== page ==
"Inspired by the growing 3D printer-driven maker revolution, an engineer has created a working 3D printed AR-15 automatic rifle".
The lead was terribly misleading, and while the article eventually got in all the words that described it properly, you had to tease out the facts that:
  1. It wasn't an automatic, it was a conventional semiautomatic
  2. It wasn't a rifle
  3. It wasn't even an AR-15, but a .22LR pistol built on an AR-15 lower receiver.  
Now we know that anyone handy with tools can build an AR lower.  That's not news.  In addition to the 80% lower route I went, guys have made functioning AR lowers out of pieces of 1/8"thick  aluminum plate, drilled, tapped and screwed together (with some milling involved), and we've seen one AR made from a plastic kitchen cutting board.  I understand soft pine hasn't worked out very well, but walnut has.  The novelty was that the lower was printed on a 3D printer.  Not a $500 home printer, but an old Stratasys commercial printer that sold for tens of thousands when new. This story has been around for a while now.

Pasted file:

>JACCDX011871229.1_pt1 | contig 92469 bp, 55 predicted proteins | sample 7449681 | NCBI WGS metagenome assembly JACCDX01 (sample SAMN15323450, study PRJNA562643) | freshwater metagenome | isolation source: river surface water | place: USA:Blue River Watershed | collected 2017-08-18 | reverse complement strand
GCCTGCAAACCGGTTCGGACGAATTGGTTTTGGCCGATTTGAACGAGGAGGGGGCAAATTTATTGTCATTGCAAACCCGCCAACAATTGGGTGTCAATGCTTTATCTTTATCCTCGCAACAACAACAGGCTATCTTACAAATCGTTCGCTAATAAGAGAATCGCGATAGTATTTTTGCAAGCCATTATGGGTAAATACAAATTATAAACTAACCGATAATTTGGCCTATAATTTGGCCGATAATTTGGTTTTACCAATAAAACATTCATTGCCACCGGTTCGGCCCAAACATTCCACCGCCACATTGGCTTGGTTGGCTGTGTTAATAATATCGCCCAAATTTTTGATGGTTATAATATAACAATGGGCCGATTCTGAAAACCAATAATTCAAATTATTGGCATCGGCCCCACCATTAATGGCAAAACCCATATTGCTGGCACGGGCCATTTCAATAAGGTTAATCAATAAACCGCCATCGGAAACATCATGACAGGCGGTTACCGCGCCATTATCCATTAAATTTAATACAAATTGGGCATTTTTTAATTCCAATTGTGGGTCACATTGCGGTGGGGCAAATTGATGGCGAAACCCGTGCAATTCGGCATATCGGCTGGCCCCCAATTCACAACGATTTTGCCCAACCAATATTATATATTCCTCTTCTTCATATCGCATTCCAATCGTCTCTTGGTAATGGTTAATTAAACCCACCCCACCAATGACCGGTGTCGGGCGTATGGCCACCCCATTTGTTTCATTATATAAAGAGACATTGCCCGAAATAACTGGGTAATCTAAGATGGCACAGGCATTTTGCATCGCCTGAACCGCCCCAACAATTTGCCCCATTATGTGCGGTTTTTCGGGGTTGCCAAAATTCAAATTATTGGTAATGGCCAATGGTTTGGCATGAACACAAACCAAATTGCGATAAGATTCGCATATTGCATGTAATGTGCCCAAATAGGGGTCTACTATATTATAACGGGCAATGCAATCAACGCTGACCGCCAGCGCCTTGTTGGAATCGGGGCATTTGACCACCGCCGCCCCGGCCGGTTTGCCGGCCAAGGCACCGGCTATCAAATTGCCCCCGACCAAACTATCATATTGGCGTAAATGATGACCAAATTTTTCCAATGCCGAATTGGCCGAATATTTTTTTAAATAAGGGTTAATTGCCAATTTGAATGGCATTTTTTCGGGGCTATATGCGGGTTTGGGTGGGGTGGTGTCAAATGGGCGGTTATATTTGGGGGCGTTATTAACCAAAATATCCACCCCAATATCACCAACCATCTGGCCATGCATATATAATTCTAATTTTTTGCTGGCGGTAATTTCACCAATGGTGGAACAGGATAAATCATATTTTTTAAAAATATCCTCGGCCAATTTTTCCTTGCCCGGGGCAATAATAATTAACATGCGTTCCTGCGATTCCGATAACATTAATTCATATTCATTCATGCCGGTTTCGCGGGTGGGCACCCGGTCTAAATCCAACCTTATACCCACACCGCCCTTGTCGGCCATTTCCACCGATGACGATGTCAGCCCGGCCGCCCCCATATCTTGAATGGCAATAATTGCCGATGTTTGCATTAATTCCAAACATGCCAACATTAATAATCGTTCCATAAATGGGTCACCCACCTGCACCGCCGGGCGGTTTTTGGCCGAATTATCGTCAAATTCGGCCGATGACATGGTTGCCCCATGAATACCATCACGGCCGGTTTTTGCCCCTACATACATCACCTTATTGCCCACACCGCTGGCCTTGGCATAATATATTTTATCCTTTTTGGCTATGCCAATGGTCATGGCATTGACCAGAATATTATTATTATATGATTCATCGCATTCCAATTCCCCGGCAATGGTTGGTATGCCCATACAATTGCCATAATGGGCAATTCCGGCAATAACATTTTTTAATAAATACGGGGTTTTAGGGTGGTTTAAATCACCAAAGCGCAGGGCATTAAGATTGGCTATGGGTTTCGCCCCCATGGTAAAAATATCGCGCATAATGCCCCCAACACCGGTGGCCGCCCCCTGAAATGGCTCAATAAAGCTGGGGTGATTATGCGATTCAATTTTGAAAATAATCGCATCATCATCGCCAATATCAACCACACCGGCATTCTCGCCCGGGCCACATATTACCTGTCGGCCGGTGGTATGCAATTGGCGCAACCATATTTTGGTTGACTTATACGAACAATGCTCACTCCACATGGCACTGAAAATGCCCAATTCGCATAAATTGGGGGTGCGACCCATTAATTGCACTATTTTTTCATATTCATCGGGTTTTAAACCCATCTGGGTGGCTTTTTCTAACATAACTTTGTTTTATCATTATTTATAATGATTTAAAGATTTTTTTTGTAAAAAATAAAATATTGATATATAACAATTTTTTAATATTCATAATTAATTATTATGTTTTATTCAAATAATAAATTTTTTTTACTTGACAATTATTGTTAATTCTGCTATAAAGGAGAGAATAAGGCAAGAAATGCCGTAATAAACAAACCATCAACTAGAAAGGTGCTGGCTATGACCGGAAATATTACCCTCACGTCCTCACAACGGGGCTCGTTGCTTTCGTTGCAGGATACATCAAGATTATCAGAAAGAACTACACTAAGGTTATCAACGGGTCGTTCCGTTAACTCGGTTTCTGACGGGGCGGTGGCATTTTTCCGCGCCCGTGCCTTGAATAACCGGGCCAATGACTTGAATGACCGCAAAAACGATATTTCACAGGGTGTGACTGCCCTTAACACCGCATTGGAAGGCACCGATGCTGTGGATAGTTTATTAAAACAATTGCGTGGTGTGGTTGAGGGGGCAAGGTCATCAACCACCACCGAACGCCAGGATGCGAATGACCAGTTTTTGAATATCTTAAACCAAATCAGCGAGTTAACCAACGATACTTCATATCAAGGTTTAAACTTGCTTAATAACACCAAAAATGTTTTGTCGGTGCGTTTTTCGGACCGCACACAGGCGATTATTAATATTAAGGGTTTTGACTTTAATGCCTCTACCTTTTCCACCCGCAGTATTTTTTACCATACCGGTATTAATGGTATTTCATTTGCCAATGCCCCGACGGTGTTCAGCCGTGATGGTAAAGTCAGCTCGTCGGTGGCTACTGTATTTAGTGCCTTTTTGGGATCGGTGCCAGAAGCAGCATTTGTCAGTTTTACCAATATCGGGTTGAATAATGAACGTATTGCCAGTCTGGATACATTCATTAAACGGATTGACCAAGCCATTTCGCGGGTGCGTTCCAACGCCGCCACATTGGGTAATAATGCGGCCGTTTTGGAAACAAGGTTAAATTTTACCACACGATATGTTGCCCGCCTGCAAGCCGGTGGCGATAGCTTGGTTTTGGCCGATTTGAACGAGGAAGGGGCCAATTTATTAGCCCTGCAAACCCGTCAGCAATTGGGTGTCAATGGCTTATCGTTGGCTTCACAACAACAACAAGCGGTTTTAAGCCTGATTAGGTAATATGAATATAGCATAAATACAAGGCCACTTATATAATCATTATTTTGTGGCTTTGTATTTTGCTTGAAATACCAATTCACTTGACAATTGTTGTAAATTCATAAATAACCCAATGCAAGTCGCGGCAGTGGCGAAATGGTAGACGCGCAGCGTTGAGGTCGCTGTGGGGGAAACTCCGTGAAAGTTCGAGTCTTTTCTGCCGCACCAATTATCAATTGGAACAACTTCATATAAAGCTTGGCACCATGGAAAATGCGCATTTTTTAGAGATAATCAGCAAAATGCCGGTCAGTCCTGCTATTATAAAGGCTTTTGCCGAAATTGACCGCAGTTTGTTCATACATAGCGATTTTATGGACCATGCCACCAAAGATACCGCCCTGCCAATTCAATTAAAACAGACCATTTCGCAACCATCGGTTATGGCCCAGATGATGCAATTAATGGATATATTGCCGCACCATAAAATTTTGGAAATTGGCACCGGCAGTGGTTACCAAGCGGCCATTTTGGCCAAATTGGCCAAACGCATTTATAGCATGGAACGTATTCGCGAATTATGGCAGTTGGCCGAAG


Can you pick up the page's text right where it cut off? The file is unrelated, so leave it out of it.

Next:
(test receivers, both 3D printed from
But what got me about this article was not the errors in terminology, but the comments.  I understand that people who aren't really firearms literate would not be aware of many things, but the view of firearms as inherently evil rather than amoral mechanical things was plainly evident.   
  • However, the idea of deploying highly accessible technology to output firearms cheaply -- and without legal sanction -- is pretty frightening, given recent events and all the loopholes that can impede effective gun control. (this by the author in the article)